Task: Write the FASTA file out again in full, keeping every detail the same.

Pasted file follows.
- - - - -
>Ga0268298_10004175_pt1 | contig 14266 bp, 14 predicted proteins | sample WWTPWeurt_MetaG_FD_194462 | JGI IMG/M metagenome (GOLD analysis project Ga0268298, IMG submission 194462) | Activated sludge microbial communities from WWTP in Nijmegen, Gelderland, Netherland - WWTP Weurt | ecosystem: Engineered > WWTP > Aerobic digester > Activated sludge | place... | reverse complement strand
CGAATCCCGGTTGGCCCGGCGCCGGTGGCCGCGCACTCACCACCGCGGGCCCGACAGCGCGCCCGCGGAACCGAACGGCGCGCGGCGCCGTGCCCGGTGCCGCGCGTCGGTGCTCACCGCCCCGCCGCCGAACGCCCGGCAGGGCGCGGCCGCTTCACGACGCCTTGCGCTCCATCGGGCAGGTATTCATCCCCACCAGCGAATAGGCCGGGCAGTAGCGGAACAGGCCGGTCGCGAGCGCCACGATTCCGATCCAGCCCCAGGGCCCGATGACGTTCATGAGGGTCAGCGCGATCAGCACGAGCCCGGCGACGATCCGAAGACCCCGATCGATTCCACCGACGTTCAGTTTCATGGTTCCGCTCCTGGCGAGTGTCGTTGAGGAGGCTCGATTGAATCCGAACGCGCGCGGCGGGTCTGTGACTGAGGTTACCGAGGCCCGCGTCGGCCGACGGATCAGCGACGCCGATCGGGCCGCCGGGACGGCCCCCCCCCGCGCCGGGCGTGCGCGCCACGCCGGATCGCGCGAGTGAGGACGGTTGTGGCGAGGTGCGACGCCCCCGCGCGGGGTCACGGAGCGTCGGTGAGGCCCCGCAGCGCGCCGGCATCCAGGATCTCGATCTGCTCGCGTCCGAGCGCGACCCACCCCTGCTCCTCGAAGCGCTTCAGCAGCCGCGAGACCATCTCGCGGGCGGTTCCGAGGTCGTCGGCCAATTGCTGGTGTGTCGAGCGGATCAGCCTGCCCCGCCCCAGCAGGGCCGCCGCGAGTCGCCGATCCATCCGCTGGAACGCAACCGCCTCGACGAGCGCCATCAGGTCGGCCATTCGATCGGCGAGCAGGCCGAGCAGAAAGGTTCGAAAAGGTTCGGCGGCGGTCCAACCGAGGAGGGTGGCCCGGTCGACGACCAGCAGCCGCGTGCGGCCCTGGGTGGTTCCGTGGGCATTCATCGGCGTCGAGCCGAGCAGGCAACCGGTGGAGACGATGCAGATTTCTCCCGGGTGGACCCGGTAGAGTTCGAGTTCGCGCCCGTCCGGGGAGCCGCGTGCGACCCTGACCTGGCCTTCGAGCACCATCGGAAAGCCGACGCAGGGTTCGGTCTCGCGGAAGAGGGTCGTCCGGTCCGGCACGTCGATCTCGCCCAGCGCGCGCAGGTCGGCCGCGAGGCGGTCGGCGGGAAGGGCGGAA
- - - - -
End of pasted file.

>Ga0268298_10004175_pt1 | contig 14266 bp, 14 predicted proteins | sample WWTPWeurt_MetaG_FD_194462 | JGI IMG/M metagenome (GOLD analysis project Ga0268298, IMG submission 194462) | Activated sludge microbial communities from WWTP in Nijmegen, Gelderland, Netherland - WWTP Weurt | ecosystem: Engineered > WWTP > Aerobic digester > Activated sludge | place... | reverse complement strand
CGAATCCCGGTTGGCCCGGCGCCGGTGGCCGCGCACTCACCACCGCGGGCCCGACAGCGCGCCCGCGGAACCGAACGGCGCGCGGCGCCGTGCCCGGTGCCGCGCGTCGGTGCTCACCGCCCCGCCGCCGAACGCCCGGCAGGGCGCGGCCGCTTCACGACGCCTTGCGCTCCATCGGGCAGGTATTCATCCCCACCAGCGAATAGGCCGGGCAGTAGCGGAACAGGCCGGTCGCGAGCGCCACGATTCCGATCCAGCCCCAGGGCCCGATGACGTTCATGAGGGTCAGCGCGATCAGCACGAGCCCGGCGACGATCCGAAGACCCCGATCGATTCCACCGACGTTCAGTTTCATGGTTCCGCTCCTGGCGAGTGTCGTTGAGGAGGCTCGATTGAATCCGAACGCGCGCGGCGGGTCTGTGACTGAGGTTACCGAGGCCCGCGTCGGCCGACGGATCAGCGACGCCGATCGGGCCGCCGGGACGGCCCCCCCCCGCGCCGGGCGTGCGCGCCACGCCGGATCGCGCGAGTGAGGACGGTTGTGGCGAGGTGCGACGCCCCCGCGCGGGGTCACGGAGCGTCGGTGAGGCCCCGCAGCGCGCCGGCATCCAGGATCTCGATCTGCTCGCGTCCGAGCGCGACCCACCCCTGCTCCTCGAAGCGCTTCAGCAGCCGCGAGACCATCTCGCGGGCGGTTCCGAGGTCGTCGGCCAATTGCTGGTGTGTCGAGCGGATCAGCCTGCCCCGCCCCAGCAGGGCCGCCGCGAGTCGCCGATCCATCCGCTGGAACGCAACCGCCTCGACGAGCGCCATCAGGTCGGCCATTCGATCGGCGAGCAGGCCGAGCAGAAAGGTTCGAAAAGGTTCGGCGGCGGTCCAACCGAGGAGGGTGGCCCGGTCGACGACCAGCAGCCGCGTGCGGCCCTGGGTGGTTCCGTGGGCATTCATCGGCGTCGAGCCGAGCAGGCAACCGGTGGAGACGATGCAGATTTCTCCCGGGTGGACCCGGTAGAGTTCGAGTTCGCGCCCGTCCGGGGAGCCGCGTGCGACCCTGACCTGGCCTTCGAGCACCATCGGAAAGCCGACGCAGGGTTCGGTCTCGCGGAAGAGGGTCGTCCGGTCCGGCACGTCGATCTCGCCCAGCGCGCGCAGGTCGGCCGCGAGGCGGTCGGCGGGAAGGGCGGAA